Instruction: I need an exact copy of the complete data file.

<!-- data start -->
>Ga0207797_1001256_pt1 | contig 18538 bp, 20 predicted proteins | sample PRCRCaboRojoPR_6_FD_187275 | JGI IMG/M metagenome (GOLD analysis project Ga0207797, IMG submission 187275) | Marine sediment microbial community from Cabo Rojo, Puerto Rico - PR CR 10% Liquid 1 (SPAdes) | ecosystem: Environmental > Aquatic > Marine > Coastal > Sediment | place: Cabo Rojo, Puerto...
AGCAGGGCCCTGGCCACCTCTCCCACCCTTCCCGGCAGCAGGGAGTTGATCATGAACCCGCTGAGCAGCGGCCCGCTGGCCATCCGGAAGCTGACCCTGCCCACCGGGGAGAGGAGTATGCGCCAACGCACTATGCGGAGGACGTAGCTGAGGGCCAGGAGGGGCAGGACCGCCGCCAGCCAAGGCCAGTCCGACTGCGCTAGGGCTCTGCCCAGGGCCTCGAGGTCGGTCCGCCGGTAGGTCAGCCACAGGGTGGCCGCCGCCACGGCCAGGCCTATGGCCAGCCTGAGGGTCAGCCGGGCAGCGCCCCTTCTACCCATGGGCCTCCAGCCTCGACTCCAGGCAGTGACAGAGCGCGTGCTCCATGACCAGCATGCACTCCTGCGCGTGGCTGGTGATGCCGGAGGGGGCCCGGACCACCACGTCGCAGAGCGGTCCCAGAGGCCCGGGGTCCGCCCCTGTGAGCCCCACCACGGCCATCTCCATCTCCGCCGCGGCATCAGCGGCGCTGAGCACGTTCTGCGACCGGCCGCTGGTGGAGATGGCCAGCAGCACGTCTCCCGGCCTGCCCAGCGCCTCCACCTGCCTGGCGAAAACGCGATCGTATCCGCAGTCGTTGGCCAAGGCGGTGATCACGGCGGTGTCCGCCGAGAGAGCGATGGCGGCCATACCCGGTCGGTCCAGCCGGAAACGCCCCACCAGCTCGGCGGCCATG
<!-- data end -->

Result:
>Ga0207797_1001256_pt1 | contig 18538 bp, 20 predicted proteins | sample PRCRCaboRojoPR_6_FD_187275 | JGI IMG/M metagenome (GOLD analysis project Ga0207797, IMG submission 187275) | Marine sediment microbial community from Cabo Rojo, Puerto Rico - PR CR 10% Liquid 1 (SPAdes) | ecosystem: Environmental > Aquatic > Marine > Coastal > Sediment | place: Cabo Rojo, Puerto...
AGCAGGGCCCTGGCCACCTCTCCCACCCTTCCCGGCAGCAGGGAGTTGATCATGAACCCGCTGAGCAGCGGCCCGCTGGCCATCCGGAAGCTGACCCTGCCCACCGGGGAGAGGAGTATGCGCCAACGCACTATGCGGAGGACGTAGCTGAGGGCCAGGAGGGGCAGGACCGCCGCCAGCCAAGGCCAGTCCGACTGCGCTAGGGCTCTGCCCAGGGCCTCGAGGTCGGTCCGCCGGTAGGTCAGCCACAGGGTGGCCGCCGCCACGGCCAGGCCTATGGCCAGCCTGAGGGTCAGCCGGGCAGCGCCCCTTCTACCCATGGGCCTCCAGCCTCGACTCCAGGCAGTGACAGAGCGCGTGCTCCATGACCAGCATGCACTCCTGCGCGTGGCTGGTGATGCCGGAGGGGGCCCGGACCACCACGTCGCAGAGCGGTCCCAGAGGCCCGGGGTCCGCCCCTGTGAGCCCCACCACGGCCATCTCCATCTCCGCCGCGGCATCAGCGGCGCTGAGCACGTTCTGCGACCGGCCGCTGGTGGAGATGGCCAGCAGCACGTCTCCCGGCCTGCCCAGCGCCTCCACCTGCCTGGCGAAAACGCGATCGTATCCGCAGTCGTTGGCCAAGGCGGTGATCACGGCGGTGTCCGCCGAGAGAGCGATGGCGGCCATACCCGGTCGGTCCAGCCGGAAACGCCCCACCAGCTCGGCGGCCATG